The power of directly addressing your reader in fundraising

I recently read a really excellent book that doesn’t have anything to do with fundraising: An Elegant Defense: The Extraordinary New Science of the Immune System by Matt Richter (2019).

I learned a lot about the immune system, but I also learned something about fundraising — something I half-knew before, but now understand more clearly.

Elegantdefense

As you probably know, the immune system is one of the most complex areas of medical science. And scientists have been learning a lot about it the last few years.

The book tells that story with a mix of stories: Stories of people fighting illness. Stories of discovery, in the past and recently.

Even so, the information is incredibly complex. More so than most of us non-experts can really keep up with.

So the author occasionally steps out of the regular narrative and directly addresses the reader. Here are some examples:

  • “…congratulations, reader! You’ve been introduced to the language of immunology … one of the most maddening and even counterintuitive lexicons ever contrived.”
  • “Now you know how the T cell and B cell got their names. Still, the breadth of their purpose would take decades to understand….”
  • “What is a fever? You think you know, right? I did too.”

He basically talks to the reader and “coaches” us along in a sort of “meta-narrative” that we are part of.

That’s a great thing to do in fundraising too.

Our topics are rarely as complex as the human immune system, but we can still encourage our readers to stay involved and to connect with the stories we tell by “guiding” them directly. Comments like this:

  • “What happened next will really surprise you…”
  • “Let me repeat that last part for you. It’s very important.”
  • “It broke my heart when I saw her that last time.”

You step out of the story you’re telling and pull the reader in by directly addressing her. You can add color and interpretation that way. Do it well, and it can increase reader engagement with the story. And more engagement leads to more donations.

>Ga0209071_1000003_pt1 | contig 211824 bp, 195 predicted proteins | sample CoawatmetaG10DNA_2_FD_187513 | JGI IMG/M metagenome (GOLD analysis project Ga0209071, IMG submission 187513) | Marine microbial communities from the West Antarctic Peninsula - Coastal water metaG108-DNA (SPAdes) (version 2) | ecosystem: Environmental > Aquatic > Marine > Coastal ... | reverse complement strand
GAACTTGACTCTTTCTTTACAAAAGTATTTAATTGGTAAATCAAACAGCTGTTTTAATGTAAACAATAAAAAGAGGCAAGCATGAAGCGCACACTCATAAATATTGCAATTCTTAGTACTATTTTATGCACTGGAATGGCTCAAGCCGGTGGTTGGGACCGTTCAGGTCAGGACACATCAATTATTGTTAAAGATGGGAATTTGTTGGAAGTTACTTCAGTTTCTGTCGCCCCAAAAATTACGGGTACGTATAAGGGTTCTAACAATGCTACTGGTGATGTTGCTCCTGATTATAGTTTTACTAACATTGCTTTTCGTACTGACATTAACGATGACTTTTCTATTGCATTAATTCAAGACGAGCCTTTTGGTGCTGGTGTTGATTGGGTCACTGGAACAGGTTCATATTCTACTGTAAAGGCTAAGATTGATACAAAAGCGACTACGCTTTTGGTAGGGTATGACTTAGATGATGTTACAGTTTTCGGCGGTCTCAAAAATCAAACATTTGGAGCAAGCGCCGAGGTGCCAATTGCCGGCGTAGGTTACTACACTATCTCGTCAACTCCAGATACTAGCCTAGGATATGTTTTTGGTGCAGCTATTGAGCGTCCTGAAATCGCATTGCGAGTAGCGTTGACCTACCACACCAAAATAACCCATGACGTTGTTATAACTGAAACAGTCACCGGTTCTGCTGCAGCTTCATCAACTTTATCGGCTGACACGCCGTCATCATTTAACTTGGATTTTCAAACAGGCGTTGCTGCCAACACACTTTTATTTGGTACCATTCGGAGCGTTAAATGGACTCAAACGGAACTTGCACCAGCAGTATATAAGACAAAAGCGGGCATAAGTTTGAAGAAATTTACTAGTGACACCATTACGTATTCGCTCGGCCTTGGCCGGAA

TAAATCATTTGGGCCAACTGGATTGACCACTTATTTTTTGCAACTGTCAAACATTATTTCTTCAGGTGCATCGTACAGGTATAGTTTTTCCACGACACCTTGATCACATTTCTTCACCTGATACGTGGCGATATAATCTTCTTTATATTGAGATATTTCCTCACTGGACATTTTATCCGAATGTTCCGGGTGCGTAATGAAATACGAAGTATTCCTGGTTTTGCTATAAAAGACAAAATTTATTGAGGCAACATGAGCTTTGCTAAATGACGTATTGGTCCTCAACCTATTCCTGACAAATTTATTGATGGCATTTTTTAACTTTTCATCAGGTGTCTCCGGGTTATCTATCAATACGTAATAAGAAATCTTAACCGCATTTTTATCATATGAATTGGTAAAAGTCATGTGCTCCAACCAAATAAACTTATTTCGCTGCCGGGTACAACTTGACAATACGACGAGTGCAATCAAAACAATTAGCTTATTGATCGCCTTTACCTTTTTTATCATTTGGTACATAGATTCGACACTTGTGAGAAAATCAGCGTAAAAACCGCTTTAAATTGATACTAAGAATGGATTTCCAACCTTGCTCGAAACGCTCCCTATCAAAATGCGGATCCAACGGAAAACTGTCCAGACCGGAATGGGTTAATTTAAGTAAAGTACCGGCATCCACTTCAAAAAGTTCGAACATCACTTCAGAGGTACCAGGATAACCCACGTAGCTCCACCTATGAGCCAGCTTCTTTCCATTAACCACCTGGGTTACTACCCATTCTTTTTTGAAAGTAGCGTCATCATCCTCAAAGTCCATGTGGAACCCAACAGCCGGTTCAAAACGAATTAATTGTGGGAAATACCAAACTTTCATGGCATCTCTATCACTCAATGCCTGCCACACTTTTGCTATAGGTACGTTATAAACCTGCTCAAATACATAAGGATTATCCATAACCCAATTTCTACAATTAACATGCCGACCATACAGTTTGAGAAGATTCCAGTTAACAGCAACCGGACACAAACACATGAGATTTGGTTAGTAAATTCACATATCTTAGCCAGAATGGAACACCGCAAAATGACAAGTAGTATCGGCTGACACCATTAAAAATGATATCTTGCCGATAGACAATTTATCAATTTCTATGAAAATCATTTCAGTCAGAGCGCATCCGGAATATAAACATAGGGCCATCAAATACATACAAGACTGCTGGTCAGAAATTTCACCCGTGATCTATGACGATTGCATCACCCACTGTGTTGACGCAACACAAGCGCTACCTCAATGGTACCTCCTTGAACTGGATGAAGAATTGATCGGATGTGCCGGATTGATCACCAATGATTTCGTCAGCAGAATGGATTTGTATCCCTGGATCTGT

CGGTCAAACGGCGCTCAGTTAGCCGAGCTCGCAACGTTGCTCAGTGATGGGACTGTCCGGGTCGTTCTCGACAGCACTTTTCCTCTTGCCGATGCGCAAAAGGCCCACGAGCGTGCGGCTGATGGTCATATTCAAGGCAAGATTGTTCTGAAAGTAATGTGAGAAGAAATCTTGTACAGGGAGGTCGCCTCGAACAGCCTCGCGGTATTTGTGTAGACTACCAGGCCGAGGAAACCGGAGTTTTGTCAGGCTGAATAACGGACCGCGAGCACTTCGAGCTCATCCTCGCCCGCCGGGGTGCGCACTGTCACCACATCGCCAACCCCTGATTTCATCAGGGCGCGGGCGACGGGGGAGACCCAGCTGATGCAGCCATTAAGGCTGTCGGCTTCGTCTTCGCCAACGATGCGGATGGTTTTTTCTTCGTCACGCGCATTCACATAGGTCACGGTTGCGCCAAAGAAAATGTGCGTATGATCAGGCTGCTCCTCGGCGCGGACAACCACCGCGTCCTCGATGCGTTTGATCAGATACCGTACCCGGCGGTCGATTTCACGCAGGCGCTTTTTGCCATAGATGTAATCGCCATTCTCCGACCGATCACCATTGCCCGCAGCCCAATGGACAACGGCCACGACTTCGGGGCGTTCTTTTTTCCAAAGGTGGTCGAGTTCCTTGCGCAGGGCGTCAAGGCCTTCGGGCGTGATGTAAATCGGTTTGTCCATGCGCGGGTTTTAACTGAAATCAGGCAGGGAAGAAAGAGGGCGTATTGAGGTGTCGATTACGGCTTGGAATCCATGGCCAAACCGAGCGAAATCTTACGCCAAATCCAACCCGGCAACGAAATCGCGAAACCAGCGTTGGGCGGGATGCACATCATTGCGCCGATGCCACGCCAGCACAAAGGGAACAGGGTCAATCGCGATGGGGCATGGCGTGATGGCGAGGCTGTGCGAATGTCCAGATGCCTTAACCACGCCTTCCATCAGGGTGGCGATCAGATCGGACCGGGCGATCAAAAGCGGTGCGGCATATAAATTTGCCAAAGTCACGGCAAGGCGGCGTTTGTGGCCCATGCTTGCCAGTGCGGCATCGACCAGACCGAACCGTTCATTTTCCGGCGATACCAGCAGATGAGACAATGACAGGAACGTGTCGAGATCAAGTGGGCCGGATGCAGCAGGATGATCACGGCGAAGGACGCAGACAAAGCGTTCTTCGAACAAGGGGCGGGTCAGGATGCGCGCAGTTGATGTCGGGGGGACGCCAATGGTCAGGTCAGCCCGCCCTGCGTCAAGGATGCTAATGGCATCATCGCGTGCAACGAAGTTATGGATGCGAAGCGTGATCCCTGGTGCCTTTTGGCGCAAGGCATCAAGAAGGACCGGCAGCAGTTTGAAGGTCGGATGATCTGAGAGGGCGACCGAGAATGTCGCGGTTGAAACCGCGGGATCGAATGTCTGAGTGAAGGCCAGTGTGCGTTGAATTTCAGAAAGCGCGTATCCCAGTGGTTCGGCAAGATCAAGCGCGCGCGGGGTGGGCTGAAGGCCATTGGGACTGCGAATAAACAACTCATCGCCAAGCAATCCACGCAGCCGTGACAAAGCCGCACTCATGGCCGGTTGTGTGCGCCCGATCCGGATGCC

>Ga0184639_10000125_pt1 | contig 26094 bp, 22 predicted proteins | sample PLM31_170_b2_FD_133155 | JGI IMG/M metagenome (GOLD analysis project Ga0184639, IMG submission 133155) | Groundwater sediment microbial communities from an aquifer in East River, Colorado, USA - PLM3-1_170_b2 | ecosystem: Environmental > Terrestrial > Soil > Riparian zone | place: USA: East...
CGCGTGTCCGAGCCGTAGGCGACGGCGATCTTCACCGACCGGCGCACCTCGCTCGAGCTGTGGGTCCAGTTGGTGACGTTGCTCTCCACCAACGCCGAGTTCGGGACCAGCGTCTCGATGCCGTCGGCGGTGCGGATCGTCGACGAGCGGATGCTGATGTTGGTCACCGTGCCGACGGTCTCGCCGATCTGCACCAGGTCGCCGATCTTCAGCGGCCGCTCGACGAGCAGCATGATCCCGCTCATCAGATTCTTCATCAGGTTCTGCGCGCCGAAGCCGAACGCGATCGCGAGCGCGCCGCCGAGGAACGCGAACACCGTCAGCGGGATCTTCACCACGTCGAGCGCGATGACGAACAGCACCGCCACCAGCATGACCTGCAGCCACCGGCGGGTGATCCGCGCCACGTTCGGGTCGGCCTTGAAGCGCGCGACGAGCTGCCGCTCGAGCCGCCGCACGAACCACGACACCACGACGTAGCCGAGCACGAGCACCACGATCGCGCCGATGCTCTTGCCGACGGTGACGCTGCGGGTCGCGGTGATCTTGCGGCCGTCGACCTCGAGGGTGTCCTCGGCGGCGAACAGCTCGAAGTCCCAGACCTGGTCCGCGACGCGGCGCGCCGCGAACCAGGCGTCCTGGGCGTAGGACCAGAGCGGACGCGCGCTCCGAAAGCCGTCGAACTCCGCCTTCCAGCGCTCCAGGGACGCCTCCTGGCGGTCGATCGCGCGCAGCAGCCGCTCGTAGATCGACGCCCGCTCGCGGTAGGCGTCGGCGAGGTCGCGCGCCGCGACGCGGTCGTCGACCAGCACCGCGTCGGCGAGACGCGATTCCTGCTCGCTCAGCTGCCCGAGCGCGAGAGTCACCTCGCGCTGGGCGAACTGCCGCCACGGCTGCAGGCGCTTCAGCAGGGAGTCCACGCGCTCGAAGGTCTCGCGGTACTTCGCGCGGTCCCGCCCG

Your creative writing teacher would probably frown on it. But we’re not trying to please her. We’re hoping to motivate donors to take action.

Give it a try. Let me know how it goes.


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The future of fundraising is not about social media, online video, or SEM. It’s not about any technology, medium, or technique. It’s about donors. If you need to raise funds from donors, you need to study them, respect them, and build everything you do around them. And the future? It’s already here. More.

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Jeff BrooksJeff Brooks has been serving the nonprofit community for more than 35 years and blogging about it since 2005. He considers fundraising the most noble of pursuits and hopes you’ll join him in that opinion. You can reach him at jeff [at] jeff-brooks [dot] com. More.


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The future of fundraising is not about social media, online video, or SEM. It’s not about any technology, medium, or technique. It’s about donors. If you need to raise funds from donors, you need to study them, respect them, and build everything you do around them. And the future? It’s already here. More.

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About the blogger

Jeff Brooks has been serving the nonprofit community for more than 30 years and blogging about it since 2005. He considers fundraising the most noble of pursuits and hopes you’ll join him in that opinion. You can reach him at jeff [at] jeff-brooks [dot] com.

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